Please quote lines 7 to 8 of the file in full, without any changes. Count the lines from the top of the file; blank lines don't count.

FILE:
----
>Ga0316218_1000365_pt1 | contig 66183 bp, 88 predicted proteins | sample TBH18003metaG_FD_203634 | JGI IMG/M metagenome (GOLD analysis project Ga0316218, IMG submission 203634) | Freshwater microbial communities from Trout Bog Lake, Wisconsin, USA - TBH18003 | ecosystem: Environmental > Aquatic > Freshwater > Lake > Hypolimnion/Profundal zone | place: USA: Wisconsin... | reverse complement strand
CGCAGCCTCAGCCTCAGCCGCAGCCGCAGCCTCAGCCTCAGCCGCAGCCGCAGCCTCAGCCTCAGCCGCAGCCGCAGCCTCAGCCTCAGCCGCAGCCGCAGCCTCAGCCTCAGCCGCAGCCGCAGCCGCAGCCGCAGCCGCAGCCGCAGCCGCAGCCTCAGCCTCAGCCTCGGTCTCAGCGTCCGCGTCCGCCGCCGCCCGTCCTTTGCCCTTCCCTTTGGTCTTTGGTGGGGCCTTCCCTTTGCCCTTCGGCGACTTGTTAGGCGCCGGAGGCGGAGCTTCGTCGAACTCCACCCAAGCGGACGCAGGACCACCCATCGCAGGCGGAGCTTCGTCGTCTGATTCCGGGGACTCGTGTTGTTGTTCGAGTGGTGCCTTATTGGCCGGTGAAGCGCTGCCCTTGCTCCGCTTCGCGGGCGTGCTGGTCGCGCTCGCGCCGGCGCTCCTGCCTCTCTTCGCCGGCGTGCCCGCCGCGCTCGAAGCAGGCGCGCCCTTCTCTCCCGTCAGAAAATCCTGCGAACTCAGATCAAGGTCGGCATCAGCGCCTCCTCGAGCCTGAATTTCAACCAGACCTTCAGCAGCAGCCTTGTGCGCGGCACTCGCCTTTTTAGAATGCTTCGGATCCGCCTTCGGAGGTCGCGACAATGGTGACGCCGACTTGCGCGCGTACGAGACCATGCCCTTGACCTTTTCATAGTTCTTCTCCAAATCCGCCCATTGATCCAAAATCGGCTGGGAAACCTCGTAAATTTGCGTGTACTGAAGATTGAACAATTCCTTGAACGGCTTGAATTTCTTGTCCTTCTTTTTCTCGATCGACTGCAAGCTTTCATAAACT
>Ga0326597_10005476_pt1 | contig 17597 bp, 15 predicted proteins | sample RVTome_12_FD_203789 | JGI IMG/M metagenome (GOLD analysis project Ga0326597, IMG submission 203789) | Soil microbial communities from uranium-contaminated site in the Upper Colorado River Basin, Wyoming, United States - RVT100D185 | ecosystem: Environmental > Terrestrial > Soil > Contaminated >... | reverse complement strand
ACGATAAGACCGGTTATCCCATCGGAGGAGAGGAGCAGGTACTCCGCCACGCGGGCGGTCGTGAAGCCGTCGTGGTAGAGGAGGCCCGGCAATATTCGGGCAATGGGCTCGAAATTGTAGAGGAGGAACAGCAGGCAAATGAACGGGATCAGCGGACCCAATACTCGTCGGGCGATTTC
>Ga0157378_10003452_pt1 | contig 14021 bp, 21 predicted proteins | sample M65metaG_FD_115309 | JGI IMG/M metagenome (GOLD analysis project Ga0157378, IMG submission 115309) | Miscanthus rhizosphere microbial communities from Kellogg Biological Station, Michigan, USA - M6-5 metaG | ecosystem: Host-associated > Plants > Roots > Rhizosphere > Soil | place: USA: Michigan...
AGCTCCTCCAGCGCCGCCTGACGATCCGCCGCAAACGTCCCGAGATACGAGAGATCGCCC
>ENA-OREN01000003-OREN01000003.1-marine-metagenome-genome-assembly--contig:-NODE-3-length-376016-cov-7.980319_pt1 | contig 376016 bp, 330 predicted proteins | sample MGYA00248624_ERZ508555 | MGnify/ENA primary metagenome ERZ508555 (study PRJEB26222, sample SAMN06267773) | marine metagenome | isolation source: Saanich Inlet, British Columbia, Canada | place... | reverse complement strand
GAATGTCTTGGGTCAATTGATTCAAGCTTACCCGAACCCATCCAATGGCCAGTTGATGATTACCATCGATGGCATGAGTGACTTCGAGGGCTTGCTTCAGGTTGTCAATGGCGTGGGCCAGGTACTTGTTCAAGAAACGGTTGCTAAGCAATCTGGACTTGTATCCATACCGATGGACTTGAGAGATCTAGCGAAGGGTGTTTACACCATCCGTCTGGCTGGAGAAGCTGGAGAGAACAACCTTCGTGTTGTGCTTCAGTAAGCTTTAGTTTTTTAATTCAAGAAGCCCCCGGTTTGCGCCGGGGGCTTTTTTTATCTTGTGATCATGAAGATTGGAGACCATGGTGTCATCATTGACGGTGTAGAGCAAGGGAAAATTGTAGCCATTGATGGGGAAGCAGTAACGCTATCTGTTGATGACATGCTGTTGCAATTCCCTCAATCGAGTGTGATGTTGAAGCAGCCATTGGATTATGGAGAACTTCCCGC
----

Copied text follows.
>ENA-OREN01000003-OREN01000003.1-marine-metagenome-genome-assembly--contig:-NODE-3-length-376016-cov-7.980319_pt1 | contig 376016 bp, 330 predicted proteins | sample MGYA00248624_ERZ508555 | MGnify/ENA primary metagenome ERZ508555 (study PRJEB26222, sample SAMN06267773) | marine metagenome | isolation source: Saanich Inlet, British Columbia, Canada | place... | reverse complement strand
GAATGTCTTGGGTCAATTGATTCAAGCTTACCCGAACCCATCCAATGGCCAGTTGATGATTACCATCGATGGCATGAGTGACTTCGAGGGCTTGCTTCAGGTTGTCAATGGCGTGGGCCAGGTACTTGTTCAAGAAACGGTTGCTAAGCAATCTGGACTTGTATCCATACCGATGGACTTGAGAGATCTAGCGAAGGGTGTTTACACCATCCGTCTGGCTGGAGAAGCTGGAGAGAACAACCTTCGTGTTGTGCTTCAGTAAGCTTTAGTTTTTTAATTCAAGAAGCCCCCGGTTTGCGCCGGGGGCTTTTTTTATCTTGTGATCATGAAGATTGGAGACCATGGTGTCATCATTGACGGTGTAGAGCAAGGGAAAATTGTAGCCATTGATGGGGAAGCAGTAACGCTATCTGTTGATGACATGCTGTTGCAATTCCCTCAATCGAGTGTGATGTTGAAGCAGCCATTGGATTATGGAGAACTTCCCGC